Jerusalem, Ambition and the Power of Ideas
26 April 2017, Category: book review
26 April 2017, Category: book review
It’s taken me three and a half months, but I finally finished Alan Moore’s magnum opus Jerusalem. Made of a number of interlinked short stories set in Northampton, it tells the history of the town as well as the nature of life, death and time itself. It is ridiculously broad in its scope while remaining funny and down to earth, with a serious message about the abuse of the working class. The entire second book occurs whilst a child is choking on a sweet. Each chapter, especially in the last book, uses its own style. There’s an epic poem, a play, a Joycean wordplay chapter. In short, it is a hugely ambitious work that in my opinion succeeds wholeheartedly.
I’ve written before about how artists shouldn’t be afraid to take risks, in reference to David Mitchell’s The Bone Clocks. Jerusalem is another step beyond in terms of ambition. It’s a detailed history with characters that interweave with other stories in wholly unexpected ways. It is a novel that demands you pay attention, from the first intricate sentences to the final chapter. It can almost be seen as a challenge, such is the scale of the novel. But this is a deliberate tactic, as this novel has complex, rich ideas about time and the evolution of society. It’s worth paying attention to closely and considering the ideas within. The writing style is ornate because it demands your attention and forces you to focus on the novel. It’s not going to be everyone’s cup of tea, but if you can click into the rich language it gives back in spades.
It’s inspiring as a writer to read something so ridiculously epic. Alan Moore acknowledges this in an interview about the book, saying:
So, just as much as I intended Jerusalem for everybody, for ordinary people, for anybody who happens to be living a life in the world at this moment, I meant it for artists and writers as well. I wanted to do something that was stupidly ambitious to show that there is still room for these things. The world has not contracted as much as you may believe. The interior of the human head is infinite.>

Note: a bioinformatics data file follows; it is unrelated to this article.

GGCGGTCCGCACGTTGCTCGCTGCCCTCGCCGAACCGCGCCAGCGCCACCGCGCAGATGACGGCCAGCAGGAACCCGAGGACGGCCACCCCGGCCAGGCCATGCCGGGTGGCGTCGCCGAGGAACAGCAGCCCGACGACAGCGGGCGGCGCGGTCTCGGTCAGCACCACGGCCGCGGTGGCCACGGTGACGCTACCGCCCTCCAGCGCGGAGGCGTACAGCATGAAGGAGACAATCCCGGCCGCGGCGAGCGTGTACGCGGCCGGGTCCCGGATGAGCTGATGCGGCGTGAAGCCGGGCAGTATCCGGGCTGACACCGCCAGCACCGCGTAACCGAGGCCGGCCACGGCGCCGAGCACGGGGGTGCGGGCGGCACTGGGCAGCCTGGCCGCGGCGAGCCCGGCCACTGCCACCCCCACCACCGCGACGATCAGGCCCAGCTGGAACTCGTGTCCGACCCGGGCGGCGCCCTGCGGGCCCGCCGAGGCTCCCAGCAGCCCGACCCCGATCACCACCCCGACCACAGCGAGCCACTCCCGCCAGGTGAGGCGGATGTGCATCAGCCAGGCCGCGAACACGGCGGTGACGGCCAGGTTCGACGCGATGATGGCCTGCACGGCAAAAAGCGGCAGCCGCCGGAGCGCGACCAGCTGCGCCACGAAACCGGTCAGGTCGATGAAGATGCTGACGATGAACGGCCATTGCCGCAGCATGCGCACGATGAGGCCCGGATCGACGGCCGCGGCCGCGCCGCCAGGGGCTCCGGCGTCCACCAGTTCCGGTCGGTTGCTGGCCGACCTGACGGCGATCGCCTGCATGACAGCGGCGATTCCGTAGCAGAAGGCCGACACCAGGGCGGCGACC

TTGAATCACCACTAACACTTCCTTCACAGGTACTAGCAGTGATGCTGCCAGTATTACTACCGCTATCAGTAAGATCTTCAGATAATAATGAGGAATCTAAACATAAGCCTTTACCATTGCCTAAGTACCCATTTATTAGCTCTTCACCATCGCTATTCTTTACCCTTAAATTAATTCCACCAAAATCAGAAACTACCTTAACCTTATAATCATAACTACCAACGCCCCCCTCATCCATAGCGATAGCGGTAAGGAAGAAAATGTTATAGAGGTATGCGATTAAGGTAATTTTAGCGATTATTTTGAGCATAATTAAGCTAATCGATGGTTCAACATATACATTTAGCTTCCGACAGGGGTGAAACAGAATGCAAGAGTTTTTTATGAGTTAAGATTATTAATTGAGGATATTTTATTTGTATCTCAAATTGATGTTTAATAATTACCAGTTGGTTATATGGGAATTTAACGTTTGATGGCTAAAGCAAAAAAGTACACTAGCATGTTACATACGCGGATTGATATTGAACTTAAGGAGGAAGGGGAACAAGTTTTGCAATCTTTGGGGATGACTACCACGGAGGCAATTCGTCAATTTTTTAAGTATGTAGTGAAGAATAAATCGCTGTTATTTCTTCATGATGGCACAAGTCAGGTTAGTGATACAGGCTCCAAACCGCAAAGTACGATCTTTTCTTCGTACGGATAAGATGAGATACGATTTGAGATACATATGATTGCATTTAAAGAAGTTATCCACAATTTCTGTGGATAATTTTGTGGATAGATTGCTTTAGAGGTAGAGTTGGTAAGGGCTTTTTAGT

[Full interview here]
What Moore is arguing for is that writers shouldn't be afraid of imagination. If you find a piece of work going in a strange new direction, embrace it. *Jerusalem* is the greatest example of this, with a plot that doesn't make sense on paper at all. The actual experience of it, however, is overwhelming and it all ties together. The imagination of Moore guides the novel and sends it in strange new directions. Moore is also arguing with *Jerusalem* not to be scared of being too ambitious when creating art. Aim higher for ridiculous projects and you might just create something wonderful. Sure, *Jerusalem* may put some people off, but you cannot deny the sheer scale and achievement of the novel. The language reflects one of Moore's central themes as well, that of the richness and beauty of every single moment and day. The book is a rallying call for all artists to push themselves further and aim higher, to not just be satisfied with creating the same things or to stick to the status quo.
Alan Moore is arguing for the power of art to bring new ideas and even create them during the process. *Jerusalem* introduced the concept of time as a solid dimension, with your consciousness experiencing it linearly. It is only once we are dead that we can see the whole of our lives spread out before us like frozen moments, before jumping back in and starting the whole sequence again. It is a unique idea that impacts every single story in the book, while also linking them all together. This concept explains the ghosts, as well as the sense of deja-vu that characters experience. This concept could be quite academic, but within the bounds of *Jerusalem*, it becomes easier to digest. It is drip fed to you slowly over the course of the first book and expanded up in the second. It becomes easier to understand as the story becomes the conduit for the idea. By using our imagination we can grasp it easier.
Ultimately, this smuggling of deep concepts through fiction is why Moore still argues for the power of art to change the world. The novel's last book is concerned with the working class and the poor now being seen as a problem to be managed. It shows the abstraction of money and how the dangerous concepts started in Northampton alongside as the practice of hiding abused women in madhouses. *Jerusalem* argues that art is not only able to tackle these subjects but that it can end up changing the world. Art is able to highlight and expose issues, using the imagination to fictionalise them and tell the audience a story. We are narrative creatures and as such a good story can change our thinking and then impact the world around us. This is the true power of big ideas in fiction, the impact they have on the wider world around us and how they can change the audience's mind. This is why Moore argues for the power of the imagination because he knows what impact it can have. Be bold and take risks, because the strange ideas you come up with may influence countless others in many unseen ways.
Of course, such a small blog post like this can only scratch the surface. I'm sure I've over-simplified and glossed over some important details. That's why the real pleasure of discovery comes from reading the novel itself, all 1200 pages of it. It may not be for everyone but I urge you to dive in and immerse yourself in Moore's vision. It's hugely ambitious and may not work for you, but Moore shows that it is better to aim for the sky and miss than to play it safe.